In 2015, David Granger became the president of Guyana, the Caribbean country located in mainland South America. He defeated then-incumbent President Donald Ramotar, whose party, the People’s Progressive Party, stood in power for 23 years. Granger inherited the bane in his predecessor’s side: homelessness in Guyana.
The Housing Crisis in Guyana
Guyana has many informal settlements, such as Tiger Bay. The government is having a difficult time handling the housing crisis. In 2016, 52 families lived in Tiger Bay, located in the center of Georgetown, Guyana’s capital. Ramotar administration’s failed solution to the housing deficit was to give plots of land to those who could not afford it, thus forcing them into crippling debt. This is akin to winning a free car and being unable to keep the prize because the taxes are too much. Only 55% of those plots are now occupied. If the issued land plots did not begin construction within a designated timeframe, the land reverted to the government, but the debt that came with renovating the land remained with the citizens.
Many of those land plots are on former plantations with water-logged soil and sparse infrastructure. The government prioritized low-income families and state employees in their housing schemes. One scheme involved turnkey apartments, which are apartments that are already remodeled and ready for rental. A study from the Inter-American Development Bank in 2016 estimated that the country had a deficit of 20,000 homes for low-income families and 52,000 properties in need of repairs. The housing situation has also led to citizens of Tiger Bay adopting unhygienic practices because of a lack of proper plumbing.
President Granger and Homelessness in Guyana
On June 1, 2019, seven months after he lost a vote of no confidence, President Granger vowed to combat homelessness in Guyana. He said he would, “like to leave the office when there is not a single homeless Guyanese… every Guyanese will have a roof over his or her head.” President Granger based his vow against homelessness on the Guyanese constitution. The constitution states that “every citizen has the right to proper housing accommodation.” The president stated his new idea will not connect to his predecessor’s attempts to fix homelessness in Guyana.
In February 2020, former President Granger addressed the country and announced himself as “the man with the plan” to save Guyana. One of the problems Granger plans to fix is housing. To that end, the president announced the National Squatter Regularisation Commission (NSRC). The NSRC will use funds from the National Treasury to eliminate squatting and homelessness in Guyana.
In 2017, the Central Housing & Planning Authority (CH&PA) allocated approximately $43 million to have 72 houses built for squatters. The CH&PA stated that some of the squatting areas would become regulated and develop into proper housing schemes, while others, like Plastic City, will be relocated. Plastic City is among the 173 settlements the government targets. In the first half of 2019, the CH&PA supplied 541 houses, which was 54.1% of the target for 2019.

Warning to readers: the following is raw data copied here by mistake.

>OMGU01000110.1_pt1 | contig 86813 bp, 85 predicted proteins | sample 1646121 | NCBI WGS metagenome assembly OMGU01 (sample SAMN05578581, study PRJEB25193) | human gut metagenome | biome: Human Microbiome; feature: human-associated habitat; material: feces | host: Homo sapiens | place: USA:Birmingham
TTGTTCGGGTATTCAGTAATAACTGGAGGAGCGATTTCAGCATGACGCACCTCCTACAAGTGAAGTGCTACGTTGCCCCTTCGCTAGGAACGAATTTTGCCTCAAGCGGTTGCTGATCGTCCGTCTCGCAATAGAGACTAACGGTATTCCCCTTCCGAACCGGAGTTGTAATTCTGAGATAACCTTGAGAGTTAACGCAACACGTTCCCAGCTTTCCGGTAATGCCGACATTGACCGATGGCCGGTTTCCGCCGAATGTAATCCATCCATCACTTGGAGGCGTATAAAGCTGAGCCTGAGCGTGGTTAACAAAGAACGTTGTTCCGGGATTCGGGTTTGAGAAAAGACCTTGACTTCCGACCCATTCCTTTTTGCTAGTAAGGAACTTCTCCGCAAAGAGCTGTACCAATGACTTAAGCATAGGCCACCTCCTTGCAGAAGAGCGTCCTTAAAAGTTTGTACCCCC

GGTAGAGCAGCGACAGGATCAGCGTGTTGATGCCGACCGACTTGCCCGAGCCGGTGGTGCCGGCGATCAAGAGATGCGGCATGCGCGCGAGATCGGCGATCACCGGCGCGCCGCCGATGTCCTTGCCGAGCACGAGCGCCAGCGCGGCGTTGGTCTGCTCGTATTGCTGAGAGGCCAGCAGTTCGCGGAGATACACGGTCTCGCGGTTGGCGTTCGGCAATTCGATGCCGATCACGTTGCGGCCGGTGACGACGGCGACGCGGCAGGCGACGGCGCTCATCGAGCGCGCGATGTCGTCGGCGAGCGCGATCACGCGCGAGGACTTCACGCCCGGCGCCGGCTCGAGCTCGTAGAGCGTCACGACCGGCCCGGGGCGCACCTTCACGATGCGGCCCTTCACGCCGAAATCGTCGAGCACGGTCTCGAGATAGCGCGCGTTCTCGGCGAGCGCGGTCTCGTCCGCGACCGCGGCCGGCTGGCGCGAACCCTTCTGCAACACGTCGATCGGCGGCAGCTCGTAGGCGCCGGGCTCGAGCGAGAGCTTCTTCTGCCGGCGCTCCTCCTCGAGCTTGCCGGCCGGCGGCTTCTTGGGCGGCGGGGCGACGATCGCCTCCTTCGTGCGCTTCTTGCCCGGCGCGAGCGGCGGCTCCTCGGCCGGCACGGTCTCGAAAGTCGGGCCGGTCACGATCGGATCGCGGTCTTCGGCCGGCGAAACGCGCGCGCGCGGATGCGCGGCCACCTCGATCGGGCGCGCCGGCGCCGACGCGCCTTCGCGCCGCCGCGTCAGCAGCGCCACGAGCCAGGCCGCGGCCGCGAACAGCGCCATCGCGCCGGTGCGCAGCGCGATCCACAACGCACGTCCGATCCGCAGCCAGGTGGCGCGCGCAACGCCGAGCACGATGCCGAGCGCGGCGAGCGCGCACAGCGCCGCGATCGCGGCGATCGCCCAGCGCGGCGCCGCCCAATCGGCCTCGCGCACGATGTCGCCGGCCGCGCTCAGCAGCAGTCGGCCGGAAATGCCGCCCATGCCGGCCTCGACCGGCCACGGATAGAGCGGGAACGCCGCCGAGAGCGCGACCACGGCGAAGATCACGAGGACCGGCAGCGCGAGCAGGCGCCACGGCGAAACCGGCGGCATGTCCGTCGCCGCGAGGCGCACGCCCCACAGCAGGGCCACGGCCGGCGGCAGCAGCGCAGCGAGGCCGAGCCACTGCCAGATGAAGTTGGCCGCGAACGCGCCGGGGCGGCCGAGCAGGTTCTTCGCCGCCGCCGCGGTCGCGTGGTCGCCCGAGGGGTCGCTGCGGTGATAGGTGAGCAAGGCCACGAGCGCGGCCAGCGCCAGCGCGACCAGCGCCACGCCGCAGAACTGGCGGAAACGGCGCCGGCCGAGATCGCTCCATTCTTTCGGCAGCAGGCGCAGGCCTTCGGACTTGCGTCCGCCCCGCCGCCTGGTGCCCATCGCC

Guyana’s 8 Goals to Combat Homelessness
In 2015, the country gave itself eight goals to accomplish by 2020:
- Finish infrastructure before allocating the lots.
- Begin construction of the homes.
- Promote partnership between the private and the sectors to simplify the provisions of social infrastructure and community services.
- Foster community involvement to identify and implement community projects.
- Coordinate projects with the collaboration of governmental and non-governmental organizations.
- Integrate developmental planning.
- Regulate and contain squatters.
- Complete the divestment of land.
The Progress of Eliminating Homelessness in Guyana
From 1998 to 2007, the government ran the Low-Income (LIS) to increase ownership of land and housing that have valid equity not tied to the government. It wanted to put equity in the hands of the people. Once the program ended, the Guyanese government received a loan of $27.9 million for a second version of the LIS. This incarnation of the LIS was focused on improving the qualities of impoverished families by granting them access to housing. That program ended in 2015. Subsequently, the CH&PA acquired another $3.1 million for the Hinterland Housing Project, a spin-off of the second LIS.
On February 28, 2020, the CH&PA handed 43 houses to the people of Sand Creek Village. The houses were built as part of the Hinterland Project. Of the $3.1 million granted to the Hinterland Project, approximately $311,358 was assigned to the Sand Creek Village.
In Guyana, the homeless population faces stigma and is looked down upon by fellow countrymen. Citizens see the homeless population as people who have “failed” because of personal choices and not because they are victims of socio-economic failings that they have little to no control over. As a result, many homeless people suffer from poor mental health.
In March 2019, humanitarian organizations focused their efforts on Georgetown. The Raising and Extending Arms to Care and Help (REACH) and Potluck teamed up with local volunteering physicians and donors to assist Georgetown’s homeless population. The vulnerable population received new clothes, assistance in baths and new haircuts. In 2018, the organization reached out to 100 people to raise $100,000 for “society’s forgotten citizens.” Additionally, the Potluck NGO assisted the Guyanese homeless population by providing blood pressure and blood sugar testing and giving out over-the-counter medications.
– Pedro Vega